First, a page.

FindingFeb 08, 2021

The Immigrant Next Door: Exposure, Prejudice, and Altruism

Leonardo Bursztyn, Thomas Chaney, Tarek A. Hassan, Aakaash Rao
Long-run exposure to Arab-Muslims causally decreases White Americans’ explicit and implicit prejudices, reduces support for Donald Trump and the proposed Muslim Ban, and increases altruism toward Arab countries. In fact, long-run exposure to any given foreign group increases Whites’ altruism toward that group.

Discrimination against Arab-Muslims in the United States, including violence and hate speech, has grown substantially over the past five years. But there is hope, and it lies with more contact between Arab-Muslims and non-Muslim Whites, not less. This new research studies the effect of decades-long exposure to local Arab-Muslim communities on non-Muslim Whites’ attitudes and behaviors, using a strategy based on immigration “pull” and “push” factors to isolate a causal effect rather than a simple correlation.

The authors combine three cross-county datasets, individualized donations data from two large charity organizations, and a recent large-scale custom survey to show that:

  • Long-term exposure leads to more positive attitudes. Non-Muslim Whites who reside in US counties with (exogenously) larger populations of Arab ancestry are less explicitly and implicitly prejudiced against Arab-Muslims.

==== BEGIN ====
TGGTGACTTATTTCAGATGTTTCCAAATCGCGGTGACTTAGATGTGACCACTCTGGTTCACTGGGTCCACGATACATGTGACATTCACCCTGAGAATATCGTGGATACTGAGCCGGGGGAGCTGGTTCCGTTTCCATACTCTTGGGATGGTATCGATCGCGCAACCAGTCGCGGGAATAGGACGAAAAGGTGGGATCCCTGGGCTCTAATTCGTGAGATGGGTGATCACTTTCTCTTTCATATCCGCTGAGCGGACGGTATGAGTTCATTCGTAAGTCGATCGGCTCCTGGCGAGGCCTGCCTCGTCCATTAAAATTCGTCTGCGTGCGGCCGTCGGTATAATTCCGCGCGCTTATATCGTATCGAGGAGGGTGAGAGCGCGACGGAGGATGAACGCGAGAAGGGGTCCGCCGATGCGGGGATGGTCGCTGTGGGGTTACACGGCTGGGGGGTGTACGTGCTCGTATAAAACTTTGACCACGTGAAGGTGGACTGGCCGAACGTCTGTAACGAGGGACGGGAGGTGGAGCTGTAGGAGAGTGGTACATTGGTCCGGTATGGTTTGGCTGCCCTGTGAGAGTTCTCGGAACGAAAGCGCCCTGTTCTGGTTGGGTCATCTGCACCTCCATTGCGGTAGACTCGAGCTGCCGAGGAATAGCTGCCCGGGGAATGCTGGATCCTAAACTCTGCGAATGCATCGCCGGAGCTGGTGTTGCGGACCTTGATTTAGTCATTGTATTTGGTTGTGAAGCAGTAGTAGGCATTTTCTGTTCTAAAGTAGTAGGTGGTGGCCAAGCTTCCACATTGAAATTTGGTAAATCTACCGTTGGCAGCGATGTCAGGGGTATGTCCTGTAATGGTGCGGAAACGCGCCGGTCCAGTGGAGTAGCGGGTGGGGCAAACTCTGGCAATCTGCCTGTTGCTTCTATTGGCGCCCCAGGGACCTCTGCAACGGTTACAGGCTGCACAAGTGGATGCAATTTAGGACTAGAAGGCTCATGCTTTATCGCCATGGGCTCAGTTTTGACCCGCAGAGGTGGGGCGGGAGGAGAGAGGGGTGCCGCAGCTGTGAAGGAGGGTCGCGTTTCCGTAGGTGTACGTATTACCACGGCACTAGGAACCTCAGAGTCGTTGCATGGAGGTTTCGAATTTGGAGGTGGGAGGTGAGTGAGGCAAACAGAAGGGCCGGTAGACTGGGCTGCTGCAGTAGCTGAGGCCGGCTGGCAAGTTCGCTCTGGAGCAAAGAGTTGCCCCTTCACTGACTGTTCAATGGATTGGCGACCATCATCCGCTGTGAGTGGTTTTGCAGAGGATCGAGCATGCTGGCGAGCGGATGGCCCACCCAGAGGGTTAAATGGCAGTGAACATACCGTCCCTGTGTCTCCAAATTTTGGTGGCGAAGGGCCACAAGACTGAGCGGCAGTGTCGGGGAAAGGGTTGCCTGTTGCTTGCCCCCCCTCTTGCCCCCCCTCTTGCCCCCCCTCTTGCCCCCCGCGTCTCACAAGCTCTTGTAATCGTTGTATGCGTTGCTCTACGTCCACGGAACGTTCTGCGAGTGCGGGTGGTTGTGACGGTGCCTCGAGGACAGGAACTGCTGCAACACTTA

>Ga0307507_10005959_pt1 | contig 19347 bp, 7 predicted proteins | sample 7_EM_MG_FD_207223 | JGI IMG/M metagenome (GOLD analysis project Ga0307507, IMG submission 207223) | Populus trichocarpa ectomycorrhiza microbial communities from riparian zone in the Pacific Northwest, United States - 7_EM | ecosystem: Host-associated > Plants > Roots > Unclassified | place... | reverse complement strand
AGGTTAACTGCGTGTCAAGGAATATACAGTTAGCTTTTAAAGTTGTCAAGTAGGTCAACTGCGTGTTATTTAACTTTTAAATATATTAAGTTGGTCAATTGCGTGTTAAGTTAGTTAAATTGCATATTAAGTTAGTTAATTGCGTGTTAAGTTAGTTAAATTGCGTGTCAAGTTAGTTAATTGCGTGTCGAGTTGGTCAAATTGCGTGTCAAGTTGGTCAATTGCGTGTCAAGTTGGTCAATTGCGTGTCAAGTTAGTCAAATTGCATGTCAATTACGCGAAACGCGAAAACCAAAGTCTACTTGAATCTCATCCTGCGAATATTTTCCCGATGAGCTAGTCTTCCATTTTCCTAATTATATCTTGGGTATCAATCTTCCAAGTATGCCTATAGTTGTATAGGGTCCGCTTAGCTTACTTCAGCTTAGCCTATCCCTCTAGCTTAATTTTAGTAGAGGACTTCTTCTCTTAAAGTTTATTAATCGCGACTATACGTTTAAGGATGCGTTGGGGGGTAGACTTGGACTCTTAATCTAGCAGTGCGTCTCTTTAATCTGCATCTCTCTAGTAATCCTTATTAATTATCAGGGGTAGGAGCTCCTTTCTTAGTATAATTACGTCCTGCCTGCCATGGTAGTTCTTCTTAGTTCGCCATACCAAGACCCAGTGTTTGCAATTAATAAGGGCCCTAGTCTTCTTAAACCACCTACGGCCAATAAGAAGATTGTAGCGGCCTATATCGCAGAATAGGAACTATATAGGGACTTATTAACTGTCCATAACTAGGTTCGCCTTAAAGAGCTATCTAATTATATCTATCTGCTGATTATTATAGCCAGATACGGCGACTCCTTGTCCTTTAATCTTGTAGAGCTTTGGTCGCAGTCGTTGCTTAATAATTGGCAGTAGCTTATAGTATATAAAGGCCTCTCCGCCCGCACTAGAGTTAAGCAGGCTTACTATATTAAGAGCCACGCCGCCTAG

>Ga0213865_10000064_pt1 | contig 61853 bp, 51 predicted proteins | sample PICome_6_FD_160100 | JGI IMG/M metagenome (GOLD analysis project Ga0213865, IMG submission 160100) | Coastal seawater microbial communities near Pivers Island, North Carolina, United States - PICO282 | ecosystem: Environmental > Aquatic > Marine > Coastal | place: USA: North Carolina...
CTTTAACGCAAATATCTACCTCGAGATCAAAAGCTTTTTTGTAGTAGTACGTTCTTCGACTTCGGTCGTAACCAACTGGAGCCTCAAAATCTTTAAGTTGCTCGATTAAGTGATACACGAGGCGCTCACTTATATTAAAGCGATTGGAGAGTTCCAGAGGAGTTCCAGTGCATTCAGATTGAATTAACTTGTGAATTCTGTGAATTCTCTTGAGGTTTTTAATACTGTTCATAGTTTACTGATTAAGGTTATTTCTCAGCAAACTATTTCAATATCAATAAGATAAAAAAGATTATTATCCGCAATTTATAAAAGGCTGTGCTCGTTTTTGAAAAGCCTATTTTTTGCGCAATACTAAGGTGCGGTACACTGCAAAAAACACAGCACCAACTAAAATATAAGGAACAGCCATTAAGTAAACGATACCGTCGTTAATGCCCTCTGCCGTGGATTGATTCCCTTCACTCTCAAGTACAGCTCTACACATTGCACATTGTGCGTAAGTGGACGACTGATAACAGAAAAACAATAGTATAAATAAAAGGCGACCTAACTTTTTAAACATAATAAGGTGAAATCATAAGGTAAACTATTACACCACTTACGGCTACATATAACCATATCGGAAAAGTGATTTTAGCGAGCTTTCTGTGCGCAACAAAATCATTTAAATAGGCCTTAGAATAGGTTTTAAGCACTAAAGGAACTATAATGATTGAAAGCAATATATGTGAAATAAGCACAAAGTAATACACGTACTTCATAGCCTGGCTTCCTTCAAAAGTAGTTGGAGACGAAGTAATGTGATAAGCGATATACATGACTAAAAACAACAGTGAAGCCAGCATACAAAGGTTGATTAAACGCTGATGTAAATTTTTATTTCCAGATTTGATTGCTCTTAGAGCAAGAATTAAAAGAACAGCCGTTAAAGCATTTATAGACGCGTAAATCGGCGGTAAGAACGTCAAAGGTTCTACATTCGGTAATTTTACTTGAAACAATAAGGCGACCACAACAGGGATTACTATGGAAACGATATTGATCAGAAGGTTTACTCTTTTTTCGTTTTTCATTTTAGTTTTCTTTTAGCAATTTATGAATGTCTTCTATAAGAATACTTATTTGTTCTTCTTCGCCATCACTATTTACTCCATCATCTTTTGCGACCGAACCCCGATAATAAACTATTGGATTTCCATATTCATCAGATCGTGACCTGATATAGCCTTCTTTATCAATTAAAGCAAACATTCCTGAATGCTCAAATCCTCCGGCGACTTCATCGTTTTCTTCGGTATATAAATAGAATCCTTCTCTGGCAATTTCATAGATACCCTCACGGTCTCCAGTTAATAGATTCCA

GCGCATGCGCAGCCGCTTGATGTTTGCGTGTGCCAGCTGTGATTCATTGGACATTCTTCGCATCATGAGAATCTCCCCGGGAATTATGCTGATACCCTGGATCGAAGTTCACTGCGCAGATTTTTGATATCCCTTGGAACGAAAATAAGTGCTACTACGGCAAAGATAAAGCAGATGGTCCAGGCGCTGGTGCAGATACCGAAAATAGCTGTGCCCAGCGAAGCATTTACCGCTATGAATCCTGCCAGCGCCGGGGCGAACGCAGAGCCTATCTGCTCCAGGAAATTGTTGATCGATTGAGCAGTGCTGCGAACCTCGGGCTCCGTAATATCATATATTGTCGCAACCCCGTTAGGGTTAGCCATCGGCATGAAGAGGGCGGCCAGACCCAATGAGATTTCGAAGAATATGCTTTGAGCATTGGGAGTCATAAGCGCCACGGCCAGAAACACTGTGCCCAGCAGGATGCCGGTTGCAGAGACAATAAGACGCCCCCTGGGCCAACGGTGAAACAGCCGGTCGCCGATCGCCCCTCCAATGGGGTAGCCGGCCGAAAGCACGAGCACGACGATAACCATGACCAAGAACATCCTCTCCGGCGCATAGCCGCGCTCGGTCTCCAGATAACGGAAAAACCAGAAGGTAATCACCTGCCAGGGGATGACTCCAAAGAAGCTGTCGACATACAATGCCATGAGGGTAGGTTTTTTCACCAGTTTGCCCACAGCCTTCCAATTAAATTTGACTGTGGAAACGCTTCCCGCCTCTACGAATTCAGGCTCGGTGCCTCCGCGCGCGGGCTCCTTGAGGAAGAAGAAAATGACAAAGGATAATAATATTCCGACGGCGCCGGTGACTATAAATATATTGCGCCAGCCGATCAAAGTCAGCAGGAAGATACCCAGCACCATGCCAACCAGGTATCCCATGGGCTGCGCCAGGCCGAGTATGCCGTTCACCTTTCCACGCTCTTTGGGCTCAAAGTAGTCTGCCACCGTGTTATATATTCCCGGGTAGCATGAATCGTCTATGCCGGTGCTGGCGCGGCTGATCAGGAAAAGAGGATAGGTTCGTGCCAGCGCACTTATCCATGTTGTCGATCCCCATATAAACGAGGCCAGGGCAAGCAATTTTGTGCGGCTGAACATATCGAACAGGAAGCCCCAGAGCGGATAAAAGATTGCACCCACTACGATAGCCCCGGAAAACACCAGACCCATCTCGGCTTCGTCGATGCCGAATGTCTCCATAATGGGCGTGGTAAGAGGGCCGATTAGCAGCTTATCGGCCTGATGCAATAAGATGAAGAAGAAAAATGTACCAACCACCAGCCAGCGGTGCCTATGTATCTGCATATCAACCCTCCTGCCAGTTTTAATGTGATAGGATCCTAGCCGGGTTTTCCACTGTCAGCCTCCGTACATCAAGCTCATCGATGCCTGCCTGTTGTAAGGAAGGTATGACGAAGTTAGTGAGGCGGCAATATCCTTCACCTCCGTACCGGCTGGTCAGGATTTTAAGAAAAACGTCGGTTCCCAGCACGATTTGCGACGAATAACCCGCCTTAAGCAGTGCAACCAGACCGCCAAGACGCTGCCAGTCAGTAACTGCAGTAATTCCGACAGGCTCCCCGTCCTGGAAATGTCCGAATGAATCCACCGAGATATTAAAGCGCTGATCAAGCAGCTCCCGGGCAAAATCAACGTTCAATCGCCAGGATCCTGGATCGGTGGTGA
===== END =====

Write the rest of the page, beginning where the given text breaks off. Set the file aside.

• These effects carry over into measures of political preferences: non-Muslim Whites in these same counties were more opposed to the 2017 “Muslim Ban” and less likely to vote for Donald Trump in 2016.
  • Individuals in these counties are more likely to donate, and donate larger sums, to charitable causes in Arab countries.
  • Finally, individuals in these counties are more likely to have an Arab-Muslim friend, neighbor, or workplace acquaintance, less likely to hold negative beliefs about Islam, and more knowledgeable about Arab-Muslims and Islam in general.

The authors then take their analysis one step further, showing that these effects are not unique to Arab-Muslims: decades-long exposure to any given foreign ancestry increases generosity toward that ancestral group. Their results provide compelling evidence on the importance of diversity: increasing contact between different groups in natural settings can pay long-run dividends by promoting tolerance, social cohesion, and pluralism.